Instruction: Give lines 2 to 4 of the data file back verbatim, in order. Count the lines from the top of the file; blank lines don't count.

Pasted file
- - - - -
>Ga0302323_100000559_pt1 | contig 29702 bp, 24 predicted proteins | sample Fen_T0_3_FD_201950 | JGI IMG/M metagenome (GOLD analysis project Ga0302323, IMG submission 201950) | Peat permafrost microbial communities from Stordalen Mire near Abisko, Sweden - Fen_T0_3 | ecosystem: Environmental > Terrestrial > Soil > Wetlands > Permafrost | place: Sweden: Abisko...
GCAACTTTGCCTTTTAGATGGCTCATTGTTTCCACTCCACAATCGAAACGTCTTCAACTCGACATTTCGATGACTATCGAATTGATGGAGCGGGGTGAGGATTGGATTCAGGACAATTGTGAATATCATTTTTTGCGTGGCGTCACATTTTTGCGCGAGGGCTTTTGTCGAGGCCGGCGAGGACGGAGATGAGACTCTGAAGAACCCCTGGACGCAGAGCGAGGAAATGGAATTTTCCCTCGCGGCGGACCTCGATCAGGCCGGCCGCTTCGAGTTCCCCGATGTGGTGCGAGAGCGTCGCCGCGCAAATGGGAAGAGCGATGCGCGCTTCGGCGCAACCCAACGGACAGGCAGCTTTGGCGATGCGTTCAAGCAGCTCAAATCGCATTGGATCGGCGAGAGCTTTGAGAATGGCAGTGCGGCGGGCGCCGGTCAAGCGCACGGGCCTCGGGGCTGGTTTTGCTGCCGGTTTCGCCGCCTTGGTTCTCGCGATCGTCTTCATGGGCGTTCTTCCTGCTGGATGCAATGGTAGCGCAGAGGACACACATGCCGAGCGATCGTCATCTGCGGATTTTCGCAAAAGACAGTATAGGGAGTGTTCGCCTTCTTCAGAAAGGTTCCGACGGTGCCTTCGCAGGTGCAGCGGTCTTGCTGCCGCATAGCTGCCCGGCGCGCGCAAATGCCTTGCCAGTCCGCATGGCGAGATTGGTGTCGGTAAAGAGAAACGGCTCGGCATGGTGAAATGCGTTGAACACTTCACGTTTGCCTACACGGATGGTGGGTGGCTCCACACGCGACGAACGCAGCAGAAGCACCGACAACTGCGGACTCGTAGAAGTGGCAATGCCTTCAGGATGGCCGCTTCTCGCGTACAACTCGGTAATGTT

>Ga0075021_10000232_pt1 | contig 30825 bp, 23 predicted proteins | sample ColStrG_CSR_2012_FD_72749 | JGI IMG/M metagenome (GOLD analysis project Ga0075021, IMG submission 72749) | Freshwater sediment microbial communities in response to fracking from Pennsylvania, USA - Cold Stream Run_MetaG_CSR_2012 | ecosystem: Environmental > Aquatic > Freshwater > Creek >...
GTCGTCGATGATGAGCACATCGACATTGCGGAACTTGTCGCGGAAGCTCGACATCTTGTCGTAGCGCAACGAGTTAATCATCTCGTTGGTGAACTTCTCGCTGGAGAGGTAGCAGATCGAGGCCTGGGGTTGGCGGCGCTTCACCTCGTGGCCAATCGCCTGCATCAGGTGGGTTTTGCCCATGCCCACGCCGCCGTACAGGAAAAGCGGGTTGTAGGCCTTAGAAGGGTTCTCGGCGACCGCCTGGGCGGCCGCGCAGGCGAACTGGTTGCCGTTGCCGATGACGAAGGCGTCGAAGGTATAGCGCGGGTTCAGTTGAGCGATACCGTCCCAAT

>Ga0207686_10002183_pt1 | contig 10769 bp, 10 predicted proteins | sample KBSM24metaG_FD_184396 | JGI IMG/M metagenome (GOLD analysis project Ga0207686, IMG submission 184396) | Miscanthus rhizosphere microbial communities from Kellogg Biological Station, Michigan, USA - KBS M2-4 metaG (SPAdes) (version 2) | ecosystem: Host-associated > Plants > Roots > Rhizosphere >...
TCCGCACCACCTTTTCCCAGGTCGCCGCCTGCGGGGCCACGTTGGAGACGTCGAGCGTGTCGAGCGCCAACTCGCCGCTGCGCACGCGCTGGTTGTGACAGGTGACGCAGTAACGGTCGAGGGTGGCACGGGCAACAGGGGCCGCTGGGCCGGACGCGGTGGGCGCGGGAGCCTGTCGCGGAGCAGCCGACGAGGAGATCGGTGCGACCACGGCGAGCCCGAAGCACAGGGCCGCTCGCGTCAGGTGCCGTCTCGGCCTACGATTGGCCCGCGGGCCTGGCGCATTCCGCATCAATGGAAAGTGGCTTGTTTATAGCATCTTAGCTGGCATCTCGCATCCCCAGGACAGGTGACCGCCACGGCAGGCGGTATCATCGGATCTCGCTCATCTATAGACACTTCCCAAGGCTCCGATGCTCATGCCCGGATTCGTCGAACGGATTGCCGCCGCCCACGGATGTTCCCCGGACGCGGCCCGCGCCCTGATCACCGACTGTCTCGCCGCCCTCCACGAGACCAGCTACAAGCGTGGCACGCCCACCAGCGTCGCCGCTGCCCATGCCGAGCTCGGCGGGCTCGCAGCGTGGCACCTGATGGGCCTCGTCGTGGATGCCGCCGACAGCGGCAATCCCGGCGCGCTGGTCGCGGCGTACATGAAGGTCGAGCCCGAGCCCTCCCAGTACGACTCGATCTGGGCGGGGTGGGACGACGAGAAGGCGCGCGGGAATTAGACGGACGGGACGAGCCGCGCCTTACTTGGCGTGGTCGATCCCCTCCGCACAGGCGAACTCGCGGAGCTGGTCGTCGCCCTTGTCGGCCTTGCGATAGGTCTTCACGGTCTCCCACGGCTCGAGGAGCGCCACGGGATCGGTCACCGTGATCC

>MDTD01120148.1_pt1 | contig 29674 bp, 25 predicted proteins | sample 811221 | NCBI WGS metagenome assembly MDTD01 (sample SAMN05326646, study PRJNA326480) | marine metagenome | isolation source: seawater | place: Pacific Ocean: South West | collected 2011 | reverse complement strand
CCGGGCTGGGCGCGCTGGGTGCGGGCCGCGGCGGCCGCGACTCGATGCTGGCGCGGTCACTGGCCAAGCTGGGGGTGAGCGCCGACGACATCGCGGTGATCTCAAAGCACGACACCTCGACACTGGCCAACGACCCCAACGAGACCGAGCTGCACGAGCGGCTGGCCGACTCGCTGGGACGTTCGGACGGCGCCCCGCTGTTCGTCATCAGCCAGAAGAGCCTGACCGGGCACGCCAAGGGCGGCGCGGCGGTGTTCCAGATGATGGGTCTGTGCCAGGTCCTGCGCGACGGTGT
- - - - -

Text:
GCAACTTTGCCTTTTAGATGGCTCATTGTTTCCACTCCACAATCGAAACGTCTTCAACTCGACATTTCGATGACTATCGAATTGATGGAGCGGGGTGAGGATTGGATTCAGGACAATTGTGAATATCATTTTTTGCGTGGCGTCACATTTTTGCGCGAGGGCTTTTGTCGAGGCCGGCGAGGACGGAGATGAGACTCTGAAGAACCCCTGGACGCAGAGCGAGGAAATGGAATTTTCCCTCGCGGCGGACCTCGATCAGGCCGGCCGCTTCGAGTTCCCCGATGTGGTGCGAGAGCGTCGCCGCGCAAATGGGAAGAGCGATGCGCGCTTCGGCGCAACCCAACGGACAGGCAGCTTTGGCGATGCGTTCAAGCAGCTCAAATCGCATTGGATCGGCGAGAGCTTTGAGAATGGCAGTGCGGCGGGCGCCGGTCAAGCGCACGGGCCTCGGGGCTGGTTTTGCTGCCGGTTTCGCCGCCTTGGTTCTCGCGATCGTCTTCATGGGCGTTCTTCCTGCTGGATGCAATGGTAGCGCAGAGGACACACATGCCGAGCGATCGTCATCTGCGGATTTTCGCAAAAGACAGTATAGGGAGTGTTCGCCTTCTTCAGAAAGGTTCCGACGGTGCCTTCGCAGGTGCAGCGGTCTTGCTGCCGCATAGCTGCCCGGCGCGCGCAAATGCCTTGCCAGTCCGCATGGCGAGATTGGTGTCGGTAAAGAGAAACGGCTCGGCATGGTGAAATGCGTTGAACACTTCACGTTTGCCTACACGGATGGTGGGTGGCTCCACACGCGACGAACGCAGCAGAAGCACCGACAACTGCGGACTCGTAGAAGTGGCAATGCCTTCAGGATGGCCGCTTCTCGCGTACAACTCGGTAATGTT

>Ga0075021_10000232_pt1 | contig 30825 bp, 23 predicted proteins | sample ColStrG_CSR_2012_FD_72749 | JGI IMG/M metagenome (GOLD analysis project Ga0075021, IMG submission 72749) | Freshwater sediment microbial communities in response to fracking from Pennsylvania, USA - Cold Stream Run_MetaG_CSR_2012 | ecosystem: Environmental > Aquatic > Freshwater > Creek >...
GTCGTCGATGATGAGCACATCGACATTGCGGAACTTGTCGCGGAAGCTCGACATCTTGTCGTAGCGCAACGAGTTAATCATCTCGTTGGTGAACTTCTCGCTGGAGAGGTAGCAGATCGAGGCCTGGGGTTGGCGGCGCTTCACCTCGTGGCCAATCGCCTGCATCAGGTGGGTTTTGCCCATGCCCACGCCGCCGTACAGGAAAAGCGGGTTGTAGGCCTTAGAAGGGTTCTCGGCGACCGCCTGGGCGGCCGCGCAGGCGAACTGGTTGCCGTTGCCGATGACGAAGGCGTCGAAGGTATAGCGCGGGTTCAGTTGAGCGATACCGTCCCAAT